Friday, September 1, 2017

Narrative Hook by Susan Oleksiw

Every writer learns the importance of the “narrative hook” as soon as she begins writing. “You can’t begin a story without a strong first line,” is the standard advice. I’ve heard writers say that until they have the opening line, they can’t write the story or essay. The narrative hook is what opens the door to whatever is supposed to come next, and nothing flows without it. I feel that way sometimes too.

A 1940s guide to creative writing described the narrative hook as “anything that would, on a public highway, cause a crowd to gather.” The sentence had been underlined in pencil, and the pages forgotten, until recently unearthed in an abandoned box of papers. I haven’t heard the opening line described in such terms, and I wouldn’t use that sentence today. Nor am I convinced that starting with a bang, as crime novels often do today, is the only way to write the opening. Lately I’ve read a number of excellent opening lines on First Line Monday, a FB page where readers post the first lines of the books or stories they’re reading. You’re guaranteed to find variety here.

The best first lines, in my view, are those that pull us into the character and his or her world. This can be simple, quiet, but nevertheless compelling. I collected a number of first lines from different genres to illustrate what I think is the key to a solid opening line, a dip into another person’s life that holds us.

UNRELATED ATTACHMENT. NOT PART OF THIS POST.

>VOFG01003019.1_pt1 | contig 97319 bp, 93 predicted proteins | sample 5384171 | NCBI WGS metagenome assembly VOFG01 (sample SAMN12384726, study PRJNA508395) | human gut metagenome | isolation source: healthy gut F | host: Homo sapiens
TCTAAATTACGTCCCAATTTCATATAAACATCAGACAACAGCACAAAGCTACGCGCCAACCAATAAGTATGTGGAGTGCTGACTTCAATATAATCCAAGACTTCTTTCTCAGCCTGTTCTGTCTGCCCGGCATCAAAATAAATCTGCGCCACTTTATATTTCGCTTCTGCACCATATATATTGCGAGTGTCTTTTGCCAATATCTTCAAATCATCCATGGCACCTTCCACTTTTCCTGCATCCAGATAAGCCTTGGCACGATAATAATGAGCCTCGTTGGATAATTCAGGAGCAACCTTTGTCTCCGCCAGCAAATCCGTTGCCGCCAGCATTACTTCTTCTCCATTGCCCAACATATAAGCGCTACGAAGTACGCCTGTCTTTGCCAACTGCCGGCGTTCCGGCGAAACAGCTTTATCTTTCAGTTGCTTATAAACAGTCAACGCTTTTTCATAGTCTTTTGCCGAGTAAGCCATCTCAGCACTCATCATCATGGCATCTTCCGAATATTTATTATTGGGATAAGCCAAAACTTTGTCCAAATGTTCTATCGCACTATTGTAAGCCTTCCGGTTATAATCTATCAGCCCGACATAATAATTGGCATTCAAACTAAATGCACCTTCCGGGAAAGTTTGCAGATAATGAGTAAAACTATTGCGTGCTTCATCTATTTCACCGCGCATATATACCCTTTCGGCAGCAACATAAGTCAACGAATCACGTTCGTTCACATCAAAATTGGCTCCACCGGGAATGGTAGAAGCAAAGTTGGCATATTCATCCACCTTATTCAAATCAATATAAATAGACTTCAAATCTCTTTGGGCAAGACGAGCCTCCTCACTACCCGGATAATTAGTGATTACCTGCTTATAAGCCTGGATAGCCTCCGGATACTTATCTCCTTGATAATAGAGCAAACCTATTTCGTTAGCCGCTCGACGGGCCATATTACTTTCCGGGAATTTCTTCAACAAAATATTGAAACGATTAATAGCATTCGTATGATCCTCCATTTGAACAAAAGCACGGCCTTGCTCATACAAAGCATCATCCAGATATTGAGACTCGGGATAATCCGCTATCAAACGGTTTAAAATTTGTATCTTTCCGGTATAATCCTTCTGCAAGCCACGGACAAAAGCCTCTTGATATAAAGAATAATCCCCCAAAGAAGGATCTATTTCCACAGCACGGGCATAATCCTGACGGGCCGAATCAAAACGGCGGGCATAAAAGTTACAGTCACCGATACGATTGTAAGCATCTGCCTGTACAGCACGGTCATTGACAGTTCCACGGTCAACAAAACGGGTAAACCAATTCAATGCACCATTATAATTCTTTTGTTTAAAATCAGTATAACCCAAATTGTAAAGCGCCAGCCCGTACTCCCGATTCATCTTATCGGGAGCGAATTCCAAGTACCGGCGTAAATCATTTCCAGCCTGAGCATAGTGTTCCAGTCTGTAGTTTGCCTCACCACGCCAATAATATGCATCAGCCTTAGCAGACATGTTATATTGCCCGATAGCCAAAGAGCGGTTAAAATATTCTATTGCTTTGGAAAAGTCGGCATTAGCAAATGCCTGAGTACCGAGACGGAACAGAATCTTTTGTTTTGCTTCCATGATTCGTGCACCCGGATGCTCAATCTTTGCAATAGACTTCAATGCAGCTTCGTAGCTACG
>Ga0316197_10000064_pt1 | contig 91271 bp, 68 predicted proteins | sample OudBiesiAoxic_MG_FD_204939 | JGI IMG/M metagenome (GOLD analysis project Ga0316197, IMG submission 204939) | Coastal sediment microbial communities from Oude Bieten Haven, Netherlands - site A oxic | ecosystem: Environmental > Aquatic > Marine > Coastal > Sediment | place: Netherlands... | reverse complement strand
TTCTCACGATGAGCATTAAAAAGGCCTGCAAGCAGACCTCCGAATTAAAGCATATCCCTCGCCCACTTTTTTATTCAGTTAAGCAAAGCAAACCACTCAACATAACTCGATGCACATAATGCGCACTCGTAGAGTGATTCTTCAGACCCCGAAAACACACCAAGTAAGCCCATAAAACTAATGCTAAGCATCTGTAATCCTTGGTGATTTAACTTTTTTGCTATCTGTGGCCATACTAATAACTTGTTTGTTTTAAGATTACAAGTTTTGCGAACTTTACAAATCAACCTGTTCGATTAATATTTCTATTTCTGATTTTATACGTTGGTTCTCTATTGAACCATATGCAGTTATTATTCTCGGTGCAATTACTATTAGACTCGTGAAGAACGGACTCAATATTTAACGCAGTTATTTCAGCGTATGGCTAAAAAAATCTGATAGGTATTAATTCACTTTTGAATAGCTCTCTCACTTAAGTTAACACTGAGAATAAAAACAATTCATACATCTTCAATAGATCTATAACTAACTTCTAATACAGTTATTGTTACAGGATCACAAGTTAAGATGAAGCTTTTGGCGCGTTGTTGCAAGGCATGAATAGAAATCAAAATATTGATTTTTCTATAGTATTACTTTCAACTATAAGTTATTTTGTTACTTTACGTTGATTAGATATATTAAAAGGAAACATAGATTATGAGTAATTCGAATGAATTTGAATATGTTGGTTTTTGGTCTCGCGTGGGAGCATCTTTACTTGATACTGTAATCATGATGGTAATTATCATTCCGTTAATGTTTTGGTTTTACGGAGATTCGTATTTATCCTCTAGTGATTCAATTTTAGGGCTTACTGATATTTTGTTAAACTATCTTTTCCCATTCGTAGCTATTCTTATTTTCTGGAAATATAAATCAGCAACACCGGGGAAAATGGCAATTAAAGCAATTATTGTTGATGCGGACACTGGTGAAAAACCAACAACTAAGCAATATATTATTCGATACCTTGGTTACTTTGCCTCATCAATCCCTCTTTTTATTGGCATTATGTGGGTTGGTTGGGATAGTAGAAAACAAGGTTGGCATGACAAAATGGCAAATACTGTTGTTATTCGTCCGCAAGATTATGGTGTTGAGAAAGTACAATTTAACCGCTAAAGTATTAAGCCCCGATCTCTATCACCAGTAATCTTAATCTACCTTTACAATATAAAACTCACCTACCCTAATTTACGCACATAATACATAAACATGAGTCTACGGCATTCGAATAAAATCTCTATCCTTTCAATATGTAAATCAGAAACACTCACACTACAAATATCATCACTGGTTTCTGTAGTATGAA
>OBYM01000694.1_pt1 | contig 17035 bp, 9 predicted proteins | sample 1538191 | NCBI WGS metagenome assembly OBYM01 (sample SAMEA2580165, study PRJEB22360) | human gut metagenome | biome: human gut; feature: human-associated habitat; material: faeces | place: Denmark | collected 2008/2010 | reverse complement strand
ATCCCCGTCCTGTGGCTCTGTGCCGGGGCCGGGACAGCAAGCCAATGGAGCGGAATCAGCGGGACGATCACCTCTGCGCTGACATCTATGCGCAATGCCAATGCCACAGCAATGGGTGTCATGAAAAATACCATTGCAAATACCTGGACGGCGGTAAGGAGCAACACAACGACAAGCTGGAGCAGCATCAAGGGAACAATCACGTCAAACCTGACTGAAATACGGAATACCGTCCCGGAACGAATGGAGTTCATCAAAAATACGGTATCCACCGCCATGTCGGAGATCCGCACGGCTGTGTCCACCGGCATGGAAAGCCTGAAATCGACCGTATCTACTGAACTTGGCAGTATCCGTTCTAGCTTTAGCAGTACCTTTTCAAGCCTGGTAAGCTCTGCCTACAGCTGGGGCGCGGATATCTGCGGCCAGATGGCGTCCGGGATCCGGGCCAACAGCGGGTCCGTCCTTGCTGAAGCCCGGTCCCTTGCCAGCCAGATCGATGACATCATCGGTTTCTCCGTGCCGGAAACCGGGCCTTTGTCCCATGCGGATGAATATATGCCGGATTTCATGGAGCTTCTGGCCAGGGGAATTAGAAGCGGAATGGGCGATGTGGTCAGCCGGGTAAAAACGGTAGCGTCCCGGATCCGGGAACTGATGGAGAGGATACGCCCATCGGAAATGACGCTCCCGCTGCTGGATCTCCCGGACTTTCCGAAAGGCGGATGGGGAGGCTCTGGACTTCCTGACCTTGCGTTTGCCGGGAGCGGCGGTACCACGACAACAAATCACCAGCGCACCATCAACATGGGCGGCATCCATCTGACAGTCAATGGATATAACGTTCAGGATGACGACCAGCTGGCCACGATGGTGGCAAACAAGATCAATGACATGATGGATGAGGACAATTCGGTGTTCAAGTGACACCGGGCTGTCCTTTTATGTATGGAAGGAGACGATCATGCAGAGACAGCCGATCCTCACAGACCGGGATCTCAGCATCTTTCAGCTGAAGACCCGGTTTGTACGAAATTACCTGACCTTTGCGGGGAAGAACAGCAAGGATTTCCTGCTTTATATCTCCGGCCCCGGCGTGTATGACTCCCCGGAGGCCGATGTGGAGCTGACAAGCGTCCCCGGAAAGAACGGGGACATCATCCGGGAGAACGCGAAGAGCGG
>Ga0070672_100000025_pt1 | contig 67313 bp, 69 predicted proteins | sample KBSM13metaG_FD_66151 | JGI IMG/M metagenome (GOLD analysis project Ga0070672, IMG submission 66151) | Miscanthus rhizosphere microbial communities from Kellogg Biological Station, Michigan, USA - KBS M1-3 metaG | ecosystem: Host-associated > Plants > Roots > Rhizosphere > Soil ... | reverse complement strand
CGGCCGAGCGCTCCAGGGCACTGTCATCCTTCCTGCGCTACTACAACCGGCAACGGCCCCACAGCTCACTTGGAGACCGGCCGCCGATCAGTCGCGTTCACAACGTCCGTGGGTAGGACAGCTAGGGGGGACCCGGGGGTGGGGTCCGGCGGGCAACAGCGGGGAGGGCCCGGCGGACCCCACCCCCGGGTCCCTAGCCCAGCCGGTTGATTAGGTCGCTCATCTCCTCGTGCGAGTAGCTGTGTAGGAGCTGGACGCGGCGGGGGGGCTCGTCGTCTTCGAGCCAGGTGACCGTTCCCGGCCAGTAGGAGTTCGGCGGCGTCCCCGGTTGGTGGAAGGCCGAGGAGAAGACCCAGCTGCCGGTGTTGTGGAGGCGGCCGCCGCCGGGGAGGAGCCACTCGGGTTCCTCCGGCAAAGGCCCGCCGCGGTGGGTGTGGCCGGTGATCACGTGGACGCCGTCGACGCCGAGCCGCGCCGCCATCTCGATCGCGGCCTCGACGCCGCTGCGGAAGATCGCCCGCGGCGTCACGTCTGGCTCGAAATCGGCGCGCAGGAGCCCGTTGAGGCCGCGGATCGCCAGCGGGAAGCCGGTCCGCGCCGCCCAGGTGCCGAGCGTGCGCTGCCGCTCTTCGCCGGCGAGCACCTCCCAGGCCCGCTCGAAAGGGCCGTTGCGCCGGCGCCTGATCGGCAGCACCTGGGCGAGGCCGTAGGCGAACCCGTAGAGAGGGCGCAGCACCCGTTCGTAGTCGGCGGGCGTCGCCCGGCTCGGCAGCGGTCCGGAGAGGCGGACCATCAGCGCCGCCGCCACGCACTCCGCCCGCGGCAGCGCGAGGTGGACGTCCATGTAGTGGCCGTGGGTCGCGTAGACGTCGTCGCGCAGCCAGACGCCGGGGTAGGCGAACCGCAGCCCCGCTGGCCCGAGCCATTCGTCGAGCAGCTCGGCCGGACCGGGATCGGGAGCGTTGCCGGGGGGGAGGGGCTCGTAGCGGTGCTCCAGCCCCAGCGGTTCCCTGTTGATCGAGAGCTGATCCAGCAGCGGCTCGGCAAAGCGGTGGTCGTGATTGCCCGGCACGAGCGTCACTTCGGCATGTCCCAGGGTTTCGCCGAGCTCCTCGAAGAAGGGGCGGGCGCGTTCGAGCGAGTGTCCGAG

Sir Arthur Conan Doyle opens A Study in Scarlet (1887) with this famous line: “In the year 1878 I took my degree of Doctor of Medicine of the University of London, and proceeded to Netley to go through the course prescribed for surgeons in the Army.” The narrator has a tone of confidence but also lack of pretention, and the reader trusts him.

Charlotte Perkins Gilman opens “The Yellow Wallpaper” (1892) with this: “It is very seldom that mere ordinary people like John and myself secure ancestral halls for the summer.” The narrator’s contrast with herself as ordinary and their summer residence as an ancestral hall hints at the conflict to come and the risk to herself.

The short story “Araby” by James Joyce (1914) begins with “North Richmond Street, being blind, was a quiet street except at the hour when the Christian Brothers’ School set the boys free.” At once we hear the quiet shattered by dozens of boys running and screaming into the street, free of constrictions of the Catholic school.

Edith Wharton gives us a classic opening in “Roman Fever” (1936). “From the table at which they had been lunching two American ladies of ripe but well-cared-for middle age moved across the lofty terrace of the Roman restaurant and, leaning on its parapet, looked first at each other, and then down on the outspread glories of the Palatine and the Forum, with the same expression of vague but benevolent approval.” The vanity of class is captured perfectly as the two American women acknowledge their complicity in their attitudes as they look down on the scene below.